Most likely not, and that's because John Saxon is a unique phenomenon, surely in American history, probably in world history. I would say he is our greatest educator. Oh sure, you'll want to say that John Dewey is. Well, Dewey might be our greatest social engineer. As an educator, he was merely a poseur.
John Saxon is the real thing. He loved math and education generally; he loved children; and he loved making sure that children learn math and everything else.
To this complex task, he brought an extraordinary array of talents and experiences. He earned three engineering degrees, flew fighter jets in the Korean and Vietnam wars, served as a test pilot for five years, looked like John Glenn and almost entered the astronaut program himself. He also taught a great deal, for example, at the U.S. Air Force Academy. Then, after 27 years in the military, he wasn't promoted from Lieutenant Colonel to Colonel, and had to retire. He did not like this at all. It was a bleak time; but it led him to teaching algebra in a community college. His students were as ignorant as you might expect students to be if they have been the victims of New Math or Reform Math. John Saxon was stunned, indignant, transformed, and ready to go to war.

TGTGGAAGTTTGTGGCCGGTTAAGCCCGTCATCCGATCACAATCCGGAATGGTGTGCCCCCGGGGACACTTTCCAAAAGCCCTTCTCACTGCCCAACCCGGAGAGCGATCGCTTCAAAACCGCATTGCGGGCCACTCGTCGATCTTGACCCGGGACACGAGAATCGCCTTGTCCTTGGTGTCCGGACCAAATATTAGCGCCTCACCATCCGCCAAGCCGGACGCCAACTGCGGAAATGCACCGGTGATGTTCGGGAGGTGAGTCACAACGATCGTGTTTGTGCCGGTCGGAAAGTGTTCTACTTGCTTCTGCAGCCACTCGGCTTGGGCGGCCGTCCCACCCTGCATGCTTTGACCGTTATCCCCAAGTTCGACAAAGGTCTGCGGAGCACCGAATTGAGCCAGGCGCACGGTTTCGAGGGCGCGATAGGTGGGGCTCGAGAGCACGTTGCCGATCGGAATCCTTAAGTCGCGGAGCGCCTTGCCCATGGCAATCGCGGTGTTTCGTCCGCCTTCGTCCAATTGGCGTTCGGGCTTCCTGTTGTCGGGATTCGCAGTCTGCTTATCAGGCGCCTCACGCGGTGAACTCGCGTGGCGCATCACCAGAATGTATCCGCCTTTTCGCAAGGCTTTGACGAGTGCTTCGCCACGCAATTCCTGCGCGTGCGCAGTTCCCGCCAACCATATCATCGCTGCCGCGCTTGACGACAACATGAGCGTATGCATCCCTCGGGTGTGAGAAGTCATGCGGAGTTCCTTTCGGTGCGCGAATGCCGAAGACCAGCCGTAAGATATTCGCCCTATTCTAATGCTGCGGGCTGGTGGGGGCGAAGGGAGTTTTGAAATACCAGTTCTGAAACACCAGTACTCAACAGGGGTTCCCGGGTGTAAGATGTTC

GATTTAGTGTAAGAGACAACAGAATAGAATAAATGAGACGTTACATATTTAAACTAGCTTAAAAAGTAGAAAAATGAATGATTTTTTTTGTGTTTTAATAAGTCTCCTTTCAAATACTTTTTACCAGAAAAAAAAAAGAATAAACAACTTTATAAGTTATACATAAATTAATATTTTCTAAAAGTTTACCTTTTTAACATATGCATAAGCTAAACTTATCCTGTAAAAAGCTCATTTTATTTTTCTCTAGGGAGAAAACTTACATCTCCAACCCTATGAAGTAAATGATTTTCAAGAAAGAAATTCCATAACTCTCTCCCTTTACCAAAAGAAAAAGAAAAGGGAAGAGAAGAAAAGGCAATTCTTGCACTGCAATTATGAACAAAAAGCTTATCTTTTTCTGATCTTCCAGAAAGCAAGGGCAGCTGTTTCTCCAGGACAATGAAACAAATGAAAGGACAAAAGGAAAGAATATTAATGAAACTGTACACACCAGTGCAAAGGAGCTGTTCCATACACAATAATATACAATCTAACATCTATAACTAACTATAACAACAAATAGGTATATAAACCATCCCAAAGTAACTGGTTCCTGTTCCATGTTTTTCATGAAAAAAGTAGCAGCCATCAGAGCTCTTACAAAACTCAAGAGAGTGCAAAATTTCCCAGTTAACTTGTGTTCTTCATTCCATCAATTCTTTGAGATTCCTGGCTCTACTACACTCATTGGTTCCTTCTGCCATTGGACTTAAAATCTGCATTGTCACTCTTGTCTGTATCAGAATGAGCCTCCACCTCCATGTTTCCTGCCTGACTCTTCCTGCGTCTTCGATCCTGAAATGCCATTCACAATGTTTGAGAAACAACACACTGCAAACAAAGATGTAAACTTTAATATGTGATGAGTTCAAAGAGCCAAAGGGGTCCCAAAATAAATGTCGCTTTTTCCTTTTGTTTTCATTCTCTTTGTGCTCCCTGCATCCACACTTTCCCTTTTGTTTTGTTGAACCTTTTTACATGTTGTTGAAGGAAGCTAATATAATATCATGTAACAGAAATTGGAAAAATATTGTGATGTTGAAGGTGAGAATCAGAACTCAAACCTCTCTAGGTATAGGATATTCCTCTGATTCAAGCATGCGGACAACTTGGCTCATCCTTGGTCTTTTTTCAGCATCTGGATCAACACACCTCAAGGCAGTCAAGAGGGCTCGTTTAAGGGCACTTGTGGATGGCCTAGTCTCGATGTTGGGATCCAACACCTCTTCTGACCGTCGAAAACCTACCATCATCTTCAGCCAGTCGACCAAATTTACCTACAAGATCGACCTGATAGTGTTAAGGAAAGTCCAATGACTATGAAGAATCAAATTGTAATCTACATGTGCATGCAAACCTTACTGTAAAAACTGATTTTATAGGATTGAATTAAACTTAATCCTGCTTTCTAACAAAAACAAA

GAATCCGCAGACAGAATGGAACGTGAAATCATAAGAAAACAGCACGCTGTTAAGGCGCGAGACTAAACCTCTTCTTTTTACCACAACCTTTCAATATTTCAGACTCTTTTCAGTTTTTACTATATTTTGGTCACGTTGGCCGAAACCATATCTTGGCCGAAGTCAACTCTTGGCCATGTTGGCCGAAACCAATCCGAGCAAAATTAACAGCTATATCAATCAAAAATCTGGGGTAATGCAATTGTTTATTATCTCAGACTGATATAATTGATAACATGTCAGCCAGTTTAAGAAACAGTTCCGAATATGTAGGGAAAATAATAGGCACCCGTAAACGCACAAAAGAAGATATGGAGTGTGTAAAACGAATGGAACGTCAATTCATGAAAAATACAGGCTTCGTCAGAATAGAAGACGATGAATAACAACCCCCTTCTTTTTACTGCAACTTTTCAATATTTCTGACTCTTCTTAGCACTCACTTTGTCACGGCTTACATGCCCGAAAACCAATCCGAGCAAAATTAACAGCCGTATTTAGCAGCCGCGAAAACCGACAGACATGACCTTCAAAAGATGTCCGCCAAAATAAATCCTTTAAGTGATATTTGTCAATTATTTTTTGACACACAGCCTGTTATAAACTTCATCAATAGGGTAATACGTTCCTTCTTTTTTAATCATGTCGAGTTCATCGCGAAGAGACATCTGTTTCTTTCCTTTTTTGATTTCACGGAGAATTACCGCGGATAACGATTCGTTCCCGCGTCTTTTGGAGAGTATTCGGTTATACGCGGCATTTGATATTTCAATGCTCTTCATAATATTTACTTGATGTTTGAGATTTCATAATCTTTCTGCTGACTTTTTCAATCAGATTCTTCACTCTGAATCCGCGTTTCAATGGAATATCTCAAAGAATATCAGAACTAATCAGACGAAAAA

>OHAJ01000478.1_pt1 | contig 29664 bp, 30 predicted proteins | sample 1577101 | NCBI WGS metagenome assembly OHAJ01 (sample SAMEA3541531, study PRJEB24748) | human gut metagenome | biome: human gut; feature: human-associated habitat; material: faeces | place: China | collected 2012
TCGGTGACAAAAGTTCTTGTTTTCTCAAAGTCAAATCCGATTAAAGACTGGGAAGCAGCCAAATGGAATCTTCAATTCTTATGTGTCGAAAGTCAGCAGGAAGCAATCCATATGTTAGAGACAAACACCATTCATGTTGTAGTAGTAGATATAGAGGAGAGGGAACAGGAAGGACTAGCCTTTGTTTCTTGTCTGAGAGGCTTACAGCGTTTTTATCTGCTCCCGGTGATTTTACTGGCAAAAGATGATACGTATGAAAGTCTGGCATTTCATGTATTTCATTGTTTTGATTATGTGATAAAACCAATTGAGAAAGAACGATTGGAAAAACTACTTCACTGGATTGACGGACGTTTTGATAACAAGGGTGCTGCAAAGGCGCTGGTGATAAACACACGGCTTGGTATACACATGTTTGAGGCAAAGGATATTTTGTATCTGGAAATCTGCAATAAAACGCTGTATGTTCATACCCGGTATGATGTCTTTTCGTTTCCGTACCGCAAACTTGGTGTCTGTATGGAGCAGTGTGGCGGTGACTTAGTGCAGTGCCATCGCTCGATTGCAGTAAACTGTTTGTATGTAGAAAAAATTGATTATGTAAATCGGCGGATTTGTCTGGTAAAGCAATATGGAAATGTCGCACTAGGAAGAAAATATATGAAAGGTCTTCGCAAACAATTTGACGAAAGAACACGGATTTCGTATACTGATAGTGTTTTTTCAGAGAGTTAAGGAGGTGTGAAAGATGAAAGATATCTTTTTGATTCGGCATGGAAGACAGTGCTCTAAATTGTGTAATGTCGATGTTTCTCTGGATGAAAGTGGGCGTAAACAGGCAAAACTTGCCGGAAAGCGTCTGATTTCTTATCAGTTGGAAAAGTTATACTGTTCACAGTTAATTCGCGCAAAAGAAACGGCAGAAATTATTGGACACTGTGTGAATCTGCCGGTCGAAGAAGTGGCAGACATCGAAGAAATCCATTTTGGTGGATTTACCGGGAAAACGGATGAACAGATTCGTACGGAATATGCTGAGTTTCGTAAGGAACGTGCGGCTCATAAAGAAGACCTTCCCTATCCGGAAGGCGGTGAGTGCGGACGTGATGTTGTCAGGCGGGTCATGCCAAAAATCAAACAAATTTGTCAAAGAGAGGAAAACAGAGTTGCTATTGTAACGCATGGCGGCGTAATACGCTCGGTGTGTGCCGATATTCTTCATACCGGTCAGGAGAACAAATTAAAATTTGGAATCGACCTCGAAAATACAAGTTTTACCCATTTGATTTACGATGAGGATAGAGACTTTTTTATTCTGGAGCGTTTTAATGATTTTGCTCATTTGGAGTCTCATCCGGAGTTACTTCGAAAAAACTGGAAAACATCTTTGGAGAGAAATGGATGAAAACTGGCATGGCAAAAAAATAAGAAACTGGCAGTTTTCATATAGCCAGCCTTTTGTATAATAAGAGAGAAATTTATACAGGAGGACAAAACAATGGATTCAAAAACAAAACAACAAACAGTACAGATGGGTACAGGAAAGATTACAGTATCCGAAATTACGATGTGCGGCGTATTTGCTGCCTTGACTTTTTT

He (as he put it, a man "whose profession was killing") would now show the Education Establishment how it's done if you actually care about children, math, and our country.
In summary, all of his books were demonstrably successful and superior. Children do better on all the relevant tests. Students using his books were much more likely to take chemistry, physics, calculus, and similar courses.
Reform Math can be viewed as a subversive technique for making sure we don't have math and science students. Saxon books were (and are) the remedy.
Basically, he insisted on patient, incremental learning, with lots of review, lots of practice, and lots of fun if you could manage it. He approached math the way a coach approaches football: "You create a structured system, and you work their tails off. They'll love it because they will be successful."
The bad methods that Saxon opposed are now being recycled into Common Core Curriculum. A bizarre and tragic development. Saxon showed how it should be done. Just use his books. Saxon always said he would compete with anybody, any time, in any competition they devised. He would pay all expenses. And his "books will win by an order of magnitude."
Nakonia Hayes has been a teacher, school principal, journalist, and now an author. She's balanced and scholarly in telling the life story of a person who was in combat for decades either with military enemies or with education enemies. She doesn't judge them. John Saxon did. He said the "National Education Association makes my skin crawl."
If you are involved in education and/or want to create successful curricula, this is a must-read book. It's the life story of a legendary figure in American history. The book relates many hundreds of anecdotes and quotations that will help you understand the phenomenon that was John Saxon.